Southwest Looks to Tap ‘Clear, Steady’ Upward Trend in Corp. Travel Demand

Southwest’s Andrew Watterson discusses:

  • A surprise rebound in convention/meeting business
  • Channel shift from Southwest’s GDS strategy
  • Getting operations beyond “acceptable” levels

Southwest Airlines last week celebrated the 15th anniversary of its launch of operations in Denver, which since has grown into one of the largest centers of business for the carrier. Southwest EVP and chief commercial officer Andrew Watterson spoke with BTN transportation editor Michael B. Baker during the event about the effect Southwest’s growth in Denver has had on corporate travel, the carrier’s strategy to recover from recent operational challenges and his outlook for corporate travel recovery.

BTN: Airline executives generally have said they expect slower business travel growth this year and then acceleration next year. Is that what you expect?

Andrew Watterson: That’s the current supposition, though predictions for business travel return have been erroneous for a year and a half now, but it’s a clear, steady, upward trend that we’re seeing. [Small and medium-sized businesses] were first to get back out on the road, but we’re seeing the supermajority of our accounts are active. It’s the travelers per account that’s really depressed, but for the travelers who are traveling, their rate of travel is down only about 10 percent. 

A year or so ago, people would say conventions and internal travel are not coming back, but we’re seeing a lot of meetings and convention business, because those are open. People are traveling on business to Las Vegas or Orlando to have a convention or meeting and interact with others, and we’re seeing a lot of companies, especially professional services companies, getting together in their offices. They can’t go to a client site, so they’ll fly their teams to a centralized office, work there a couple of days a week and then go back to their home office. That has been a surprise, because if you’d asked anybody 12 to 15 months ago, they’d say those would be the last things to come back, but they’ve been the first things.

BTN: Will it ultimately return to pre-pandemic levels?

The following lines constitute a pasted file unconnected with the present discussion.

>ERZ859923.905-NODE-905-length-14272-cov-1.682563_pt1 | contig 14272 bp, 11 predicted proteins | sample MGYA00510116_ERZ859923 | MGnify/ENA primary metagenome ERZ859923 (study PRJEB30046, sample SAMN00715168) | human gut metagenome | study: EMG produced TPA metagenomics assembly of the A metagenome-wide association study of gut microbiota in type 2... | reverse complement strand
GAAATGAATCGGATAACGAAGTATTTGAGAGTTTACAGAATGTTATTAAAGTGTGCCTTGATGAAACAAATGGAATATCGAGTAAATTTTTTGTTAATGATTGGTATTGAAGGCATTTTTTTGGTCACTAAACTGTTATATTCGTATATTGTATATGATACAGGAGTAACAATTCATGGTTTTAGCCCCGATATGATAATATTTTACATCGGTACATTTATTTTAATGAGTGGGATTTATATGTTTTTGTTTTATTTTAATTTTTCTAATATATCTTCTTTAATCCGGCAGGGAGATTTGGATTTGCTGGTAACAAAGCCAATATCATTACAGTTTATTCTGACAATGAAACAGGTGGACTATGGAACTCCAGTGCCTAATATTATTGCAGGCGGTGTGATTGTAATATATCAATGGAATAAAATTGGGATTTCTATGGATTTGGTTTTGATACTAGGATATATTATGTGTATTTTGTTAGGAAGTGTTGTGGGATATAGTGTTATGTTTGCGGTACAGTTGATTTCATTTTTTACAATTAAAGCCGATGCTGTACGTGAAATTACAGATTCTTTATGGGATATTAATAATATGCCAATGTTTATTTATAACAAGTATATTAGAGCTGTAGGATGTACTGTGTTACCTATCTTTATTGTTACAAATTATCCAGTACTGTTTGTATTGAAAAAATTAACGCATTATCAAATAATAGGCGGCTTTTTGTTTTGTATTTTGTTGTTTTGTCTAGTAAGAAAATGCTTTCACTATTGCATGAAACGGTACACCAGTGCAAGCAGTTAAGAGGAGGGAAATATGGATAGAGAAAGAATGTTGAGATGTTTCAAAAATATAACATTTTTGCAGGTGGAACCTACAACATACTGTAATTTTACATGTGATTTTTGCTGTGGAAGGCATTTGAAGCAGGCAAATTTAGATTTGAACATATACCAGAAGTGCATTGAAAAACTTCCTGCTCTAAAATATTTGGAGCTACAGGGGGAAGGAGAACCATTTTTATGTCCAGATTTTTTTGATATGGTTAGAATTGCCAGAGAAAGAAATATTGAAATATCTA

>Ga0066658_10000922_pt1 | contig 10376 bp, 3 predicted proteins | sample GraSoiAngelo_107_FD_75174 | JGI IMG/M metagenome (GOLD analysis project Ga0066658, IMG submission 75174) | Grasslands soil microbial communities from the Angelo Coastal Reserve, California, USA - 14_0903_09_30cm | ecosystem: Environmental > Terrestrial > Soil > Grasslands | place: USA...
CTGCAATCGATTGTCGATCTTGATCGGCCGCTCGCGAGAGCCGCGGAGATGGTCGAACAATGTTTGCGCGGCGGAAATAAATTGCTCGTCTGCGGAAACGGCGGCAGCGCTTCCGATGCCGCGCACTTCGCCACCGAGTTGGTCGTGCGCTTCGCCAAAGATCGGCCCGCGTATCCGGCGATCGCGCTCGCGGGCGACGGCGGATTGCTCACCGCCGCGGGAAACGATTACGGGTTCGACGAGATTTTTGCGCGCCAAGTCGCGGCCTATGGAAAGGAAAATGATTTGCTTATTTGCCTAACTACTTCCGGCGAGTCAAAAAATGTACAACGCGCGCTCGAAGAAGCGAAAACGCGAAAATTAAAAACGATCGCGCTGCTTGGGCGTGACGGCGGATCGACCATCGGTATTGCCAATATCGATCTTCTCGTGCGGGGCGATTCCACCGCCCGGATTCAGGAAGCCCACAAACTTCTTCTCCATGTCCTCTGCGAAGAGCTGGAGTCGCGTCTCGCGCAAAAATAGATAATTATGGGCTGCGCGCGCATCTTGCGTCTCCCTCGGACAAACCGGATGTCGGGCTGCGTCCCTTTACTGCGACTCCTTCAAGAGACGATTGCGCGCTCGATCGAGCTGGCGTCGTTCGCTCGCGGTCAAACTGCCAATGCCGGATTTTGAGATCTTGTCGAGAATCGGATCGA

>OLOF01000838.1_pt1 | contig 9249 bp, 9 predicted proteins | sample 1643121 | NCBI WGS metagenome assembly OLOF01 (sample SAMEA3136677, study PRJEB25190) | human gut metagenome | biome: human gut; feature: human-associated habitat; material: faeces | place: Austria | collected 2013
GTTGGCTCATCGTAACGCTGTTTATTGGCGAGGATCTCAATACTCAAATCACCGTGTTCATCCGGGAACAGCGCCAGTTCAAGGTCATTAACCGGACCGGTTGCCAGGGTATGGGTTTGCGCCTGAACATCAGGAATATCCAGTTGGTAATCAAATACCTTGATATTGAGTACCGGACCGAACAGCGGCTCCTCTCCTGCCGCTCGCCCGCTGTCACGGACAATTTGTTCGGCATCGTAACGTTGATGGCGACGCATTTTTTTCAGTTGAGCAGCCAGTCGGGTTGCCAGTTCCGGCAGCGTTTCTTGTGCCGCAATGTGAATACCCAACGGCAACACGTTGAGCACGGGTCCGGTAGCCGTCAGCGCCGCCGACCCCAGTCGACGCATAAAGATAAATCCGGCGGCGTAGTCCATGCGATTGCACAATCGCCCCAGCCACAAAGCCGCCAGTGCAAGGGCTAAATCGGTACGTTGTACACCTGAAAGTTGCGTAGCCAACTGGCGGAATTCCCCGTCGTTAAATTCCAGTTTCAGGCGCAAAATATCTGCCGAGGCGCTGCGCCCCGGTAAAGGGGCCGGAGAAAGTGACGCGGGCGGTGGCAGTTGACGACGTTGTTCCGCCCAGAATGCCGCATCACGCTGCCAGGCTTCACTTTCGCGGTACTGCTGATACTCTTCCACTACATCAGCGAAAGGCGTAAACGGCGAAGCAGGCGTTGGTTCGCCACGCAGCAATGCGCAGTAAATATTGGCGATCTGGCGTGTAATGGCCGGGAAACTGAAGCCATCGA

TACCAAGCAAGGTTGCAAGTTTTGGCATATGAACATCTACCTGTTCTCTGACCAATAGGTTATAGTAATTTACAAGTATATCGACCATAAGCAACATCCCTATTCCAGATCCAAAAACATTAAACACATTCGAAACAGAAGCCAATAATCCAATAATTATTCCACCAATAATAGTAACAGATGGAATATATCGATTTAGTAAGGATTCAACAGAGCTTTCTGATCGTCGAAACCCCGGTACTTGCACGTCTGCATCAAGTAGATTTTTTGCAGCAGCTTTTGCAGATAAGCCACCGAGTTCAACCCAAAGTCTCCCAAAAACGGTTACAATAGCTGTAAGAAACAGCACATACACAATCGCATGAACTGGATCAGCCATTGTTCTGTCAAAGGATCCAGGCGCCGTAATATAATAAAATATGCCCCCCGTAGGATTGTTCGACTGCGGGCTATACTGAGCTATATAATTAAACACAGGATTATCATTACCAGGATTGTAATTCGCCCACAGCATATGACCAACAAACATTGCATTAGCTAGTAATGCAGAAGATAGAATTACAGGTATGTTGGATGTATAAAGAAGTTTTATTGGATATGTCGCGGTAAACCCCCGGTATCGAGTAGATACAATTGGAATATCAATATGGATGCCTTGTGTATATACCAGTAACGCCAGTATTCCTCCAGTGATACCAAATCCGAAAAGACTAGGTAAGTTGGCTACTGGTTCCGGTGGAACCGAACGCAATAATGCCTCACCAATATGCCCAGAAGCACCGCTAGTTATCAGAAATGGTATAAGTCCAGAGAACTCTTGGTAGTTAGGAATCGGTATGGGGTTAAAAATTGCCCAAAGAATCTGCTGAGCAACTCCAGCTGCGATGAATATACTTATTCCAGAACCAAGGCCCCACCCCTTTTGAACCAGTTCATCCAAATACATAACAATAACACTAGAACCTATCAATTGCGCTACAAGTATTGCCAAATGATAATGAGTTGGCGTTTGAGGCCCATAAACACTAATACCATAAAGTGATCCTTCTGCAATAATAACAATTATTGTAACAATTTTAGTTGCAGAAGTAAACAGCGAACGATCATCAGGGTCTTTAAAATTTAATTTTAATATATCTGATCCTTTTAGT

Watterson: A lot of times people get overly focused on whether we’ll get to 100 percent of travel demand. The business travel community just being back to 80 percent or 85 percent is material. There will be different types of business travel. While I don’t minimize that, it’s true with every recession. If you go back to the Great Recession or 9/11, those changed the nature of business travel, so it’s common for an economic downturn to result in a change of busines travel perception. After 9/11, we had the security hassle, which put a damper on short-haul flying. During the Great Recession, a lot of the big conventions were vilified, and so there was a stigma on conventions that lasted a few years. 

BTN: After your recent announcement of capacity adjustments, are you confident that Southwest will be ready for the upcoming holiday demand?

Watterson: You never know what the weather is going to be like. What we’re seeing is that with summertime, we had ramped up our capacity, and we didn’t lay anybody off or furlough anybody, but we did have people on extended leave. We were calling them back, and then we were hiring more people, and just like the rest of the economy, we found out we couldn’t hire people as fast as we used to be able to hire, and some people who came back from leave for whatever reason would turn around and ask for unpaid leave. A combination of coming up short in hiring goals and unpaid leaves meant staffing wasn’t right this summer. So, we immediately adjusted for capacity and brought down our capacity. We won’t be back to the same levels we were this summer until the earliest March or perhaps later on, so that gives us more time to ramp up the hiring we need. There will be less flights this holiday season versus the summer, and more people we’ve been hiring, which puts us in a good position.